• Jennifer Eaton

This One Tool Can Make A Big Difference In Your Relationships

Relationships can be challenging, even good relationships! Many think if their relationship is good then it will be easy and just flow with little maintenance.

Here's a metaphor that might be helpful...

All cars need maintenance, even the fanciest ones. They need gas regularly, even in bad weather. They need oil changes, even when inconvenient and expensive. Then there’s the yearly inspection – is it up to par? And don’t forget brakes and tires. How about that transmission?

See the parallel? Just as with cars, there are many ways to invest in relationships.

Validation is one of the ways we can invest in our relationships (you can think of it like putting gas in the car). A validating relationship is one where both parties feel understood, cared for, and loved.

So how do we practice validation?

Validation is providing understanding until the recipient feels understood. This is different from empathy which is a helpful trait when it comes to validation. Validation is done until the recipient feels understood.

Here are some catch phrases that can help to apply validation (I need to credit another DBT expert in the field, Alan Fruzzetti, who a specialty in applying DBT to relationships both couples and families):Validate only the valid (HINT: emotions are valid)Don’t validate the invalidDon’t invalidate the validONLY invalidate the invalid AFTER giving TONS of validation and only rarely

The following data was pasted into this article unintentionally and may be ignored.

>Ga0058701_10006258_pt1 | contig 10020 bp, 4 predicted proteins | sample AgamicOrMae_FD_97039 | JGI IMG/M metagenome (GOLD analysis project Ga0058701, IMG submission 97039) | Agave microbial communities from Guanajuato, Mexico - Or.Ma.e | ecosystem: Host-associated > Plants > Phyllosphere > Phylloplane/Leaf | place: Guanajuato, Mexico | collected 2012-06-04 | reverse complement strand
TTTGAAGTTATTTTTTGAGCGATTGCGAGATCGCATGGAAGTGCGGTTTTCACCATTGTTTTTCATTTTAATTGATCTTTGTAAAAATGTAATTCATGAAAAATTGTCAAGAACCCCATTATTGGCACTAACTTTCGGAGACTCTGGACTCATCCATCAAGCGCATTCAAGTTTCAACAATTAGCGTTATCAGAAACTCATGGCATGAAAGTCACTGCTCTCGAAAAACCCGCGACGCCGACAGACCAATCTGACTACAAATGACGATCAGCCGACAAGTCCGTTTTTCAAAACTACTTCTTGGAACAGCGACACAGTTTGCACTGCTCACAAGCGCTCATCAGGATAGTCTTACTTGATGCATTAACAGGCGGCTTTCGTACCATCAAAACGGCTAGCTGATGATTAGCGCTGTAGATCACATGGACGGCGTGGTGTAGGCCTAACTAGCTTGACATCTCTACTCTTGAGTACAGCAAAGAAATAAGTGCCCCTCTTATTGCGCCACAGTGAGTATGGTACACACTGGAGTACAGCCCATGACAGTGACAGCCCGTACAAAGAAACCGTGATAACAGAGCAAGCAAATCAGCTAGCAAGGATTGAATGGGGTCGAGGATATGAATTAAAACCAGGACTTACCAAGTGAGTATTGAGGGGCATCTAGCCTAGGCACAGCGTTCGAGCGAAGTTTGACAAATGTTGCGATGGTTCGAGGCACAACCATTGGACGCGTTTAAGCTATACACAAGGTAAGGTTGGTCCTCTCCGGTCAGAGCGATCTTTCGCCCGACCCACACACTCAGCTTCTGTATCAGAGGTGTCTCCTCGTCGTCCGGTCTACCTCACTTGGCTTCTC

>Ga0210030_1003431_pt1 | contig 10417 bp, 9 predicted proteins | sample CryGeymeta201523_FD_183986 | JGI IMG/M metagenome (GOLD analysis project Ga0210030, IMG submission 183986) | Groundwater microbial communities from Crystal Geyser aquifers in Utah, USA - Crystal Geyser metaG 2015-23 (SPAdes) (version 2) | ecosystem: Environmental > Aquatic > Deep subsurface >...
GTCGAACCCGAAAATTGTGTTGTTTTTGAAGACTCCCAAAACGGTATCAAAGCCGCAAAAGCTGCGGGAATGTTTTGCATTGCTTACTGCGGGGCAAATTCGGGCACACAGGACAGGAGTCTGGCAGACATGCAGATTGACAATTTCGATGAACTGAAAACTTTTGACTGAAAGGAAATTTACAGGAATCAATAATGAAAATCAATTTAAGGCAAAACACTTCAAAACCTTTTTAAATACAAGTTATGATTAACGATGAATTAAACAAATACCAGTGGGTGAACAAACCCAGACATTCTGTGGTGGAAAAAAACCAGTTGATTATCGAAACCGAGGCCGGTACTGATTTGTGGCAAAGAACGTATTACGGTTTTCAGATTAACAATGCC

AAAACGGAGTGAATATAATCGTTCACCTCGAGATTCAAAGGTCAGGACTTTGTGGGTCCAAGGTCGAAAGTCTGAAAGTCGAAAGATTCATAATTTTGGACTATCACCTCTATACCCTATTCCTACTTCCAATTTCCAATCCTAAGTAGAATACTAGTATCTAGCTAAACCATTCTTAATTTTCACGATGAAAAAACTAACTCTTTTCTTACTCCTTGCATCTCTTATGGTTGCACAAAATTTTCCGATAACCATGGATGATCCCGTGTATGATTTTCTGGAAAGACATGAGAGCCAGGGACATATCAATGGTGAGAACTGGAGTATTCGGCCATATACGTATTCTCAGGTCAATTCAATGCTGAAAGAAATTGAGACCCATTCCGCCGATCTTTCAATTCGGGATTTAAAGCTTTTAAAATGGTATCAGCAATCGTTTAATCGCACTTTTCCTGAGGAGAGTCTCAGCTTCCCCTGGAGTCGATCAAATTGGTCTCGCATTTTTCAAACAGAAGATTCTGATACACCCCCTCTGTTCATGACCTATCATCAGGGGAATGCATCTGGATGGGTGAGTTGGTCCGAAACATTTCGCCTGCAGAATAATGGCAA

Common questions and concerns:

What if I don’t agree with the person’s perspective? Try again. Emotions are always valid, so validate that part. Validate the valid. Find the valid amongst the potential untruth. Another person’s perspective may be valid to them but that doesn’t mean it is valid to you. Where is the truth? Stick to the emotions and you don’t have to worry about agreeing with the invalid.

What if I don’t agree with the emotions?  Having different feelings from the other person or not understanding does not mean you can't validate their feelings.  Everyone has different interpretations and experiences that contribute to different emotional experiences. The ultimate goal is to help the recipient feel understood. Validate the valid, the emotions.

What if the person is lying and it is well known by all parties (this is common to avoid getting in trouble)? Don’t validate the invalid (the lie)! Validate the pieces of truth, e.g. that the person doesn’t want to get into trouble.

Here’s an example to demonstrate:

Parent (calmly):  The school called and said you were late to school. You are supposed to be on time. Adolescent:  I don’t think it’s a big deal. You are overreacting. It’s just school and the class I was late for is just a pass/fail class. I’ll still pass.

Parent (normal room voice level, calm – lacks judgment): I can see you are feeling frustrated (validating emotions) and you think it’s no big deal (validating person’s opinion without agreeing with it). I feel frustrated too (validating own emotions). Being on time is important to school and later when you get a job. Being late to school when you left here on time is not okay. I know you said “it’s just school” but it’s more than that (validated teen’s perception without agreeing). What happened and where were you? Adolescent:  My friend was upset so we walked a longer way to school together.